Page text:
By John David Dyche
Pope Francis met with Rowan County Clerk Kim Davis. Judging from this week's Kentucky Sports Radio gubernatorial debate, our entire state is in desperate need of divine intervention.
The three candidates -- Republican Matt Bevin, Democrat Jack Conway, and independent Drew Curtis -- tried to outdo each other in alienating voters. The host, Matt Jones, was more impressive than any of them.
Bevin made the biggest blunder by saying he would vote for Dr. Ben Carson for president. That answer is bad enough in its own right, since Carson is obviously not up to the presidency. It was even worse, however, because Kentucky Senator Rand Paul, who is also running for president, had just announced he would campaign with Bevin in a few days.
After the debate, Bevin tried to backtrack, of course, but the damage was done, both to Bevin and to Paul's already beleaguered presidential campaign. Bevin's post-debate attempt to disavow his own words is his modus operandi on many issues.
The most notorious topic on which Bevin has been all over the board is expanded Medicaid under Obamacare. He made matters even more confusing with a meandering, incoherent response that Insider Louisville reporter Joe Sonka correctly called "complete gibberish."
Bevin at least got off a couple of snappy comebacks. When Jones noted that Conway did not actually answer the presidential question, Bevin rightly retorted, "Get used to that." Conway was characteristically evasive and wishy-washy throughout.
When Curtis incredibly claimed that he could not remember for whom he voted in 2012, Bevin jabbed that it meant he voted for Obama. Bevin is clearly better at sarcastically counterpunching than at directly answering questions.
Curtis had earned some respect with his performance at the Bellarmine University debate. He blew it by saying he would vote for Donald Trump for president.
Really, Drew? You try to project a common-sense, fact-based image but would back a Trump, who proposes deporting all illegal immigrants, has taken almost every conceivable position on every issue, and regularly insults his opponents and makes misogynistic remarks?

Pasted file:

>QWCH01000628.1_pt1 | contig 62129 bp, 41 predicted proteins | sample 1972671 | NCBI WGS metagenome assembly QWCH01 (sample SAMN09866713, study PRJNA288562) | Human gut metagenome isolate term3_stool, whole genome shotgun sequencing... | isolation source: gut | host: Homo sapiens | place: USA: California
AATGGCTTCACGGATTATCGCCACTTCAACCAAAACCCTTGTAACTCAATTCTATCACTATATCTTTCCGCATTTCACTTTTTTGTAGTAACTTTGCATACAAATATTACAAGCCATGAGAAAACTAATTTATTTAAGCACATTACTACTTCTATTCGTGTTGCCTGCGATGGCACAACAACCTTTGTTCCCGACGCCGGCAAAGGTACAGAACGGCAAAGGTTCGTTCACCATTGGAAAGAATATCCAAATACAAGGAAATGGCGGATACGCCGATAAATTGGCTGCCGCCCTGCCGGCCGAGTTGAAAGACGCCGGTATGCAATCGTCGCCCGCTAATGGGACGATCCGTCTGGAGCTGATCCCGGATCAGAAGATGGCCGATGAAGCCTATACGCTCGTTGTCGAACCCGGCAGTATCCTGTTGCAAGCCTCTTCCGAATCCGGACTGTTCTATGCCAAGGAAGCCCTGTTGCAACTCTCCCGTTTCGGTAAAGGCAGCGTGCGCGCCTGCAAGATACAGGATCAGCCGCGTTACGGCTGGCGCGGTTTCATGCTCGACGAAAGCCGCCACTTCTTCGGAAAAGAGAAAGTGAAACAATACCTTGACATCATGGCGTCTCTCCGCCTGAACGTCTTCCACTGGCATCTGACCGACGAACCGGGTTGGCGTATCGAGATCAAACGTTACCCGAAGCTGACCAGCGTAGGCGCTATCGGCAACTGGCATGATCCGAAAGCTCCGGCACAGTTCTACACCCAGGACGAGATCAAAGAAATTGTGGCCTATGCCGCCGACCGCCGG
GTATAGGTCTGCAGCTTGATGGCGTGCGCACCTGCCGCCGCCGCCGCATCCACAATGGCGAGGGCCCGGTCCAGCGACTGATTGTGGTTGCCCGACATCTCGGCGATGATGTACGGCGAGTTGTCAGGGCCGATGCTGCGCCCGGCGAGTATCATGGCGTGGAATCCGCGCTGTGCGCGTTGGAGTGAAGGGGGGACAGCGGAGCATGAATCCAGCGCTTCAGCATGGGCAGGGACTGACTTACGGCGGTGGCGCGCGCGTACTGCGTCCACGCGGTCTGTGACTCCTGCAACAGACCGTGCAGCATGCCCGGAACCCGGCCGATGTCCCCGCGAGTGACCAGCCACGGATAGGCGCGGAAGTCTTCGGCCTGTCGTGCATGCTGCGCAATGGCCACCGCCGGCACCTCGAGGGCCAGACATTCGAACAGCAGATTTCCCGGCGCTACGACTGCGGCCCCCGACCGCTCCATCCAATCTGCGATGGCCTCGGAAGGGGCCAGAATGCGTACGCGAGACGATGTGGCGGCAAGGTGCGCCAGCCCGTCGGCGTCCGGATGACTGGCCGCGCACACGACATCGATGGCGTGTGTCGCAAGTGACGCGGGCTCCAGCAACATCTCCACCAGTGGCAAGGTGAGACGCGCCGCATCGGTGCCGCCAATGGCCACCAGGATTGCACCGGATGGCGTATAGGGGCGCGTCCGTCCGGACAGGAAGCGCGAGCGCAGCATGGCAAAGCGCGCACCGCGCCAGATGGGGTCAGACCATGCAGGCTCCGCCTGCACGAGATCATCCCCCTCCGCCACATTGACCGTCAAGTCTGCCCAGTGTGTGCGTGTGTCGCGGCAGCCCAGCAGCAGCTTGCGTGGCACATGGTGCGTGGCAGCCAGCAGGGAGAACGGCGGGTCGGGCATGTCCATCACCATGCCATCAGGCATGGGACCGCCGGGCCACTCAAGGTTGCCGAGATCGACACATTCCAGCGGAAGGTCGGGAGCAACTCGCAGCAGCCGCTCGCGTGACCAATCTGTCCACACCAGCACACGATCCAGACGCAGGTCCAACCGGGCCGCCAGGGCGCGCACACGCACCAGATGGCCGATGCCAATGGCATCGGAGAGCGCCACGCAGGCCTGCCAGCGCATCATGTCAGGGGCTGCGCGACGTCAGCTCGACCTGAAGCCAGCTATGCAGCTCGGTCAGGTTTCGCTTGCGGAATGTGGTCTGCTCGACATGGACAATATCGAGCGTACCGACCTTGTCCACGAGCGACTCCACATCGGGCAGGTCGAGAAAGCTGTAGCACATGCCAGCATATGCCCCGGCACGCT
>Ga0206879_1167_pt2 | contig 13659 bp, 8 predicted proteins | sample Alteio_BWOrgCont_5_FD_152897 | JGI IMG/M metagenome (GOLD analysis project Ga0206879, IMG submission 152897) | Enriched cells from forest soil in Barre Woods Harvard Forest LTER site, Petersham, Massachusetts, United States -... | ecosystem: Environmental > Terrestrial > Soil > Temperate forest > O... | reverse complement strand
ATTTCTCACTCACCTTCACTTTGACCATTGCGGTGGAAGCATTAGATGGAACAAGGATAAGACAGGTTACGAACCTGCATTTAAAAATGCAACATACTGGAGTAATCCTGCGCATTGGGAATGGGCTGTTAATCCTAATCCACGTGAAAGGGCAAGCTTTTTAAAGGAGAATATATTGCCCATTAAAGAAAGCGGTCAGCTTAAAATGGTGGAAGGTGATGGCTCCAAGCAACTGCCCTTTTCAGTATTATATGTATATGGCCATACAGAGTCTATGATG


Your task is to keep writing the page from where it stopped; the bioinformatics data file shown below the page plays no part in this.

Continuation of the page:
Curtis strained to qualify his answer at the time and tried even harder to walk it back after the debate. He is not expected to be on the stage for the next debate at Centre College.
The best part of the KSR debate was when Jones went one-on-one with the candidates. That format allowed him to follow-up on their answers and cross-examine them like the lawyer he is.
Jones bested Bevin after the Republican accused him of not doing his homework about past gubernatorial candidates other than John Y. Brown, Jr. who had refused to release their tax returns. Bevin sputtered when Jones demanded that Bevin name one.
After Bevin's acid-trip of an answer on expanded Medicaid, Jones politely hammered Conway on funding sources for the Democrats' panoply of costly proposals. Bottom line: there are none. On the bright side for Conway, nobody laughed out loud when he claimed he would "hold the line" on taxes.
Without a trace of irony, Bevin claimed that current governor Steve Beshear -- the guy he criticizes for boldly expanding Medicaid -- was popular because he had not done anything. If inaction makes for popularity, Conway will get a ticker-tape parade.
Shortly after the debate, a Bluegrass Poll showed Conway ahead of Bevin by five points, 42 percent to 37 percent, but the poll's margin of error was 3.8 percent. Curtis, still essentially unknown, came in at 7 percent. So consider the race a toss-up as election guru Larry Sabato rated it the next day.
This all happened against the backdrop of the Republican Governors Association's surprising announcement that it was discontinuing television advertising for Bevin. Speculation swirls about why, and one major media outlet even ran a "news" item dedicated to the "rumors."
The sad conclusion is that we in Kentucky are doomed whoever wins for governor. So, Pope Francis, please forget about Kim Davis. She already has Bevin, Mike Huckabee, and Ted Cruz on her side. Pray for the rest of us instead.
(John David Dyche is a Louisville attorney and a political commentator for WDRB.com. His e-mail is firstname.lastname@example.org. Follow him on Twitter @jddyche.)
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